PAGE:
The Daunting Search for a Research Topic and Question: Where Should I Begin?

Firestone is not only beautiful in person, but its virtual resources can also provide you with the necessary tools to begin your research journey

     I know the feeling all too well of sitting down to write a paper and debating for hours about which topic to choose. There are thousands of research questions to explore, so how could you possibly decide on one, and better yet devise a significant and impactful paper from it? These thoughts have swirled through my head just this past week as I sat down to write a paper for one of my law courses. There was so much information that I wanted to include, therefore I struggled to pick one topic. So if you are feeling this way too, remember that you are not not the only one who has encountered these obstacles. I would like to share with you the strategy that I use to break out of this rut and discover a topic and question that I’m both passionate about and can conduct appropriate research on. This is by no means the only way to break you out of a tough writers block, but hopefully my advice can help you move along on your research journey.

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Doing Research in a Pandemic, an Interview with Professor of History Alison Isenberg

For this Spring Seasonal Series, entitled Doing Research in a Pandemic, each correspondent has selected a researcher to interview about the impact of the pandemic on their research. We hope that these interviews document the nuanced ways the pandemic has affected research experiences, and serve as a resource for students and other researchers. Here, Austin shares his interview.

Alison Isenberg, Professor of History; Co-Director, Princeton-Mellon Initiative in Architecture, Urbanism, and the Humanities. Taken Feb 6, 2017.
Professor History and Co-Director of the Princeton-Mellon Initiative in Architecture, Urbanism, and the Humanities Alison Isenberg plans to finish a draft of her upcoming book, Uprisings, soon.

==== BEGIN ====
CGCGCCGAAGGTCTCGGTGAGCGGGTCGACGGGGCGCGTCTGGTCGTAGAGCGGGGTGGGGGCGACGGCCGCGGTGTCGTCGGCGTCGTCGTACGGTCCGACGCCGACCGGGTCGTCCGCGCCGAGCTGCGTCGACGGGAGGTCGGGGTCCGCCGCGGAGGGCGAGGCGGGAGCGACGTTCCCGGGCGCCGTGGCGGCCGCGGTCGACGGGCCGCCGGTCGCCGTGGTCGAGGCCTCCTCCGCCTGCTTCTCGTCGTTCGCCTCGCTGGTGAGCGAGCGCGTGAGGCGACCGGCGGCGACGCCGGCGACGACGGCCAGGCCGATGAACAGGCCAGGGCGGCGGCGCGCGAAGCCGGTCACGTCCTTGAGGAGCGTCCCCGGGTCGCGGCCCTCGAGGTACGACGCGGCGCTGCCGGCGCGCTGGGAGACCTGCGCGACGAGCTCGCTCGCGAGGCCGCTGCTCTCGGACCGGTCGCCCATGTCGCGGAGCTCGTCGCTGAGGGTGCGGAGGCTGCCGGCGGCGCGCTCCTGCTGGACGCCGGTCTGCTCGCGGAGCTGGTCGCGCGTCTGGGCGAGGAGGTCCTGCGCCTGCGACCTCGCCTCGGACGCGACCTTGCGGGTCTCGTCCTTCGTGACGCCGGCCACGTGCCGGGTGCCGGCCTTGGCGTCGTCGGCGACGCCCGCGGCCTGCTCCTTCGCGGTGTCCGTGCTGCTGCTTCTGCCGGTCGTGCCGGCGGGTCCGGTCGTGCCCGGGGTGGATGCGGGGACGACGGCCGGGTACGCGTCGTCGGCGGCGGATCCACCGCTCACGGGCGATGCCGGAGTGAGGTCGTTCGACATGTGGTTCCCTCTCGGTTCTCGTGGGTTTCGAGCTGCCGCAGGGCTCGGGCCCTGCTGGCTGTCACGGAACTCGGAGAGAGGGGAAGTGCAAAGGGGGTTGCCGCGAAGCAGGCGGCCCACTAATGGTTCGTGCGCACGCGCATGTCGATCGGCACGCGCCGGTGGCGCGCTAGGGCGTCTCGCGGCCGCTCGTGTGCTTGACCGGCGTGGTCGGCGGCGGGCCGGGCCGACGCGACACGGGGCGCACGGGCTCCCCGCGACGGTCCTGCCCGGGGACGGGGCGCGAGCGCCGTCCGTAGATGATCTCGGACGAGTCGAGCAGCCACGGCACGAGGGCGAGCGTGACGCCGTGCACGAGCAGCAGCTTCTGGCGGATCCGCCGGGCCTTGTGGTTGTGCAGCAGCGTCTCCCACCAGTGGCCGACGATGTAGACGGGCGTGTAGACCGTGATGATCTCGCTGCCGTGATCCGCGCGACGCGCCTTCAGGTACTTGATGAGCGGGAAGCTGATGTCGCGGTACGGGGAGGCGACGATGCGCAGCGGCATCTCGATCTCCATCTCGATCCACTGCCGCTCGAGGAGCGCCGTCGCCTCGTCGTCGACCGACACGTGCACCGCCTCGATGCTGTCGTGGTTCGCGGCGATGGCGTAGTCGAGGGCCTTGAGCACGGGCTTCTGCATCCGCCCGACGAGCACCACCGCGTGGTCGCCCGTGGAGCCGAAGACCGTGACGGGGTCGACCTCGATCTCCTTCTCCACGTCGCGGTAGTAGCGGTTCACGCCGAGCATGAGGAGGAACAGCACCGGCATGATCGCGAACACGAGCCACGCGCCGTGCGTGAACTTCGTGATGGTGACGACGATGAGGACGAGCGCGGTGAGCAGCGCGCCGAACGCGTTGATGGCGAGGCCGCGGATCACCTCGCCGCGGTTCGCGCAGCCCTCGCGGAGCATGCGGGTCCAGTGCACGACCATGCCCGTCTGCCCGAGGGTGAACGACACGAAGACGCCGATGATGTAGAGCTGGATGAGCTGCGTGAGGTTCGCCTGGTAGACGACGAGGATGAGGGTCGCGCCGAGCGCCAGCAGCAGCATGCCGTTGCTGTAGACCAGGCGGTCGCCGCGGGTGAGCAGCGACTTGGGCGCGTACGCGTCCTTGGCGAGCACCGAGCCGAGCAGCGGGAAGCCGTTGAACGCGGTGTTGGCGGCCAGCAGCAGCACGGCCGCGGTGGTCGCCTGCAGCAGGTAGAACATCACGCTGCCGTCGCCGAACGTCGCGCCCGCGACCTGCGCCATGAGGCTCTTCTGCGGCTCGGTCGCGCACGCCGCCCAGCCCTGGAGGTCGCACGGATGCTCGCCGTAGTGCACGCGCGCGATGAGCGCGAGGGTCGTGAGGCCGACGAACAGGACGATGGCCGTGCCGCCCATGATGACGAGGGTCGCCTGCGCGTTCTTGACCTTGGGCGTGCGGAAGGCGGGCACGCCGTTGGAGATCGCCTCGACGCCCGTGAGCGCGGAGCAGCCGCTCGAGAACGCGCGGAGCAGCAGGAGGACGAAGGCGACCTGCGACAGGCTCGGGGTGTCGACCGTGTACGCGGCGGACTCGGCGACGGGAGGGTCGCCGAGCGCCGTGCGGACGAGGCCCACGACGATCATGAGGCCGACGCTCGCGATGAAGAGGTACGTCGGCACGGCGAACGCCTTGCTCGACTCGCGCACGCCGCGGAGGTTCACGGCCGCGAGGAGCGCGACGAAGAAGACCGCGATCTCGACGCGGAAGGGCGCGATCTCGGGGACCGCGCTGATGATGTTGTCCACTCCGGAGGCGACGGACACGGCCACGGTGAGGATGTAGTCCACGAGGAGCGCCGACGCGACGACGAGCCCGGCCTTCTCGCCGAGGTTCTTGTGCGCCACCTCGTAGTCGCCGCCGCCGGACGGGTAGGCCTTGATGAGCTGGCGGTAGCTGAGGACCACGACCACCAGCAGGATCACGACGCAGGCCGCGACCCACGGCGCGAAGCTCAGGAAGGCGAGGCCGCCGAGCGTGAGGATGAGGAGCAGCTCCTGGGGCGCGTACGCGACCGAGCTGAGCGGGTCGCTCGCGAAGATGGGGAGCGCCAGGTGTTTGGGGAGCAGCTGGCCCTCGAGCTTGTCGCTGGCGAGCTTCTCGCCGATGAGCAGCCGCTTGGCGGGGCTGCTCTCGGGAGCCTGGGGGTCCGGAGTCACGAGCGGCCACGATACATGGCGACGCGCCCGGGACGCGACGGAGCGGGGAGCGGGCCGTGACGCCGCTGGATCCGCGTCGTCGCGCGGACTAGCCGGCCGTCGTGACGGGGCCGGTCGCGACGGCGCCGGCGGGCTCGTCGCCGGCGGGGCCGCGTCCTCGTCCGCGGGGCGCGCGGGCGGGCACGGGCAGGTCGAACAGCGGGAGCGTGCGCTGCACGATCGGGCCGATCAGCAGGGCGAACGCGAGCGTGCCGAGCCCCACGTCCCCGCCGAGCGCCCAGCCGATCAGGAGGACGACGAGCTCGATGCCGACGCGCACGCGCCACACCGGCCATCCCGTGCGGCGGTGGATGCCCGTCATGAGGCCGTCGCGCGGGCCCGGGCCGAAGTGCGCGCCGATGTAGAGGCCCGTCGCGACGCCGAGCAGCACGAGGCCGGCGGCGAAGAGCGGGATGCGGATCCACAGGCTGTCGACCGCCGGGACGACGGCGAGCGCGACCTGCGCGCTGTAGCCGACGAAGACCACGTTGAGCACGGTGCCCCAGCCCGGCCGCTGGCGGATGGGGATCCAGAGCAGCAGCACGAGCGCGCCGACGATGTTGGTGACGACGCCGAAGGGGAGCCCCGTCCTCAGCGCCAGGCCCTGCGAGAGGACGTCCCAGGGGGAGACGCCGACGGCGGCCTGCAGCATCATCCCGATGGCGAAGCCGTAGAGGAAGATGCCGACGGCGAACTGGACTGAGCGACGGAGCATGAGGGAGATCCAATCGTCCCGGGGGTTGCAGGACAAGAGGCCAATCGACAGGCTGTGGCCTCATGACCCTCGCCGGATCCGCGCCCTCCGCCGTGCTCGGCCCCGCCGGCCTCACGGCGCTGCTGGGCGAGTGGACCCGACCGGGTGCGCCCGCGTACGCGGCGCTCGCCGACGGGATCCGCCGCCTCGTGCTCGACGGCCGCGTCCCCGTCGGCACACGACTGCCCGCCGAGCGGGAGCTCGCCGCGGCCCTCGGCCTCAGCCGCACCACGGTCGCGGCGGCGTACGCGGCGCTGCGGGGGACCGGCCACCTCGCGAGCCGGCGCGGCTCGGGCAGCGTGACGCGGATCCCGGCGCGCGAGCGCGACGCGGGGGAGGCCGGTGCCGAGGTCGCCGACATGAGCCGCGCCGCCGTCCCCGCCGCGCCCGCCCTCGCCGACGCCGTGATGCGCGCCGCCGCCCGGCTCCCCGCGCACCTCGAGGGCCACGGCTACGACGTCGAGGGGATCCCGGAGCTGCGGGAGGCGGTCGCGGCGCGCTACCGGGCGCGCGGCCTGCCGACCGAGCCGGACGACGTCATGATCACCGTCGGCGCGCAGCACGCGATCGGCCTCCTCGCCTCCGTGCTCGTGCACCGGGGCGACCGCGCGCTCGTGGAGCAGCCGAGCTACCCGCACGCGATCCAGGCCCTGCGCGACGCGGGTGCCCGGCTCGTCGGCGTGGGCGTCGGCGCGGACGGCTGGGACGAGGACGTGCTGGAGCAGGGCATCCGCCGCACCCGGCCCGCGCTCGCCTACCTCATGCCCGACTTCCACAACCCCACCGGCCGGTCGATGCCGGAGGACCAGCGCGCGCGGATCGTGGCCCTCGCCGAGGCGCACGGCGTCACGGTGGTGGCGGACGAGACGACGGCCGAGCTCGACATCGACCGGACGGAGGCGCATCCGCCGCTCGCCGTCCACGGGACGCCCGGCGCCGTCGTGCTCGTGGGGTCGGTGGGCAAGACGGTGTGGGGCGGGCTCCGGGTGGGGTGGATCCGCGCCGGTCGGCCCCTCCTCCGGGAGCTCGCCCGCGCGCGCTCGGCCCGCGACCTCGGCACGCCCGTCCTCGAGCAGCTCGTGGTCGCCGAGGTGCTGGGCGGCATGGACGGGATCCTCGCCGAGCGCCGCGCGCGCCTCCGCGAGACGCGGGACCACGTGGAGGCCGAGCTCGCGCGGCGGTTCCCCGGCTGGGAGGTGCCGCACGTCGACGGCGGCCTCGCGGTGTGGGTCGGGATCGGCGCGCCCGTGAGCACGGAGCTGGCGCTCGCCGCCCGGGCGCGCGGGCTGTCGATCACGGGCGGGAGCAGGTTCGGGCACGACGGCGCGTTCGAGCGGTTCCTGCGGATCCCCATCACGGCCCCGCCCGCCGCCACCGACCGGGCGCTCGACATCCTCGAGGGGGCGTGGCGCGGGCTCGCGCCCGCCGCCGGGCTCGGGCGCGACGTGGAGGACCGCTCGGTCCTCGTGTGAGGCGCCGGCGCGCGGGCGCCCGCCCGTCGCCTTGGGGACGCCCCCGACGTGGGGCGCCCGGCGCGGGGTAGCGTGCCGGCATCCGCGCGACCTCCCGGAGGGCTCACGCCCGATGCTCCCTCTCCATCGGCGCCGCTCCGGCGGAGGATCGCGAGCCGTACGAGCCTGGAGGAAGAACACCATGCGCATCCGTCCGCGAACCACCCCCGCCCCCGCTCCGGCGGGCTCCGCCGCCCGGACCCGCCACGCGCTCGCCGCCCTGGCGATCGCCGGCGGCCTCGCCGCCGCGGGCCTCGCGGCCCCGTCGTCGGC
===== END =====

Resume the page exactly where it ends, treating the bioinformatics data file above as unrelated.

As part of our seasonal series, I interviewed Professor of History and Co-Director of the Princeton-Mellon Initiative in Architecture, Urbanism, and the Humanities, Alison Isenberg. A scholar of the American city and its contested history, Professor Isenberg is currently wrapping up her next book, Uprisings, which she sat down with me to discuss. Professor Isenberg, who took a sabbatical this year to drill down on the draft for Uprisings, details the contents of her book, how the pandemic changed the way she researches, and the implications of her book in our tense political moment.

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On “Choosing Sides” in an Academic Debate: The More Precise, the Better

An amusing remark on academics, itself attributed to several different academics, goes something like this: In academia, disputes take on such huge proportions precisely because the stakes of them are so small. Whether this observation is or is not true, I have found that its general sentiment is passed down to undergraduates, if inadvertently so. Of course, there are pedagogical reasons for instilling this impression; when we are learning about debates on a given subject within a discipline, it can help to read the most absolute positions on either side, if only to distill the terms of argument.

But the impression that such debate must necessarily be black and white, and must be of great intensity, can be daunting to accept as an undergraduate writer. Who am I, I wonder to myself, to so totally challenge the work of an established academic researcher? Even if I might disagree with their broader argument, have they not done far more research than I have? Relatedly, what if their research offers some quite usable background information– am I not just a little hypocritical to use it while arguing against the position it was intended to support? Or, what if I agree with smaller asides or observations by the researcher, but not the thrust of their whole argument? In a word, need the division be so absolute within the scholarly conversation?